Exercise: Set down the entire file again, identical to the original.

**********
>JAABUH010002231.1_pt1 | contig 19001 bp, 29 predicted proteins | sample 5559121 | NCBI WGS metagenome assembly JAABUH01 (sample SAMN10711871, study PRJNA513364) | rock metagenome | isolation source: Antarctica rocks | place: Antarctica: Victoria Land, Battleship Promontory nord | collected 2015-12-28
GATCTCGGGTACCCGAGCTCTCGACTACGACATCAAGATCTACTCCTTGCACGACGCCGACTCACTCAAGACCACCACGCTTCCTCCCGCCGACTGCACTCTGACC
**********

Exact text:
>JAABUH010002231.1_pt1 | contig 19001 bp, 29 predicted proteins | sample 5559121 | NCBI WGS metagenome assembly JAABUH01 (sample SAMN10711871, study PRJNA513364) | rock metagenome | isolation source: Antarctica rocks | place: Antarctica: Victoria Land, Battleship Promontory nord | collected 2015-12-28
GATCTCGGGTACCCGAGCTCTCGACTACGACATCAAGATCTACTCCTTGCACGACGCCGACTCACTCAAGACCACCACGCTTCCTCCCGCCGACTGCACTCTGACC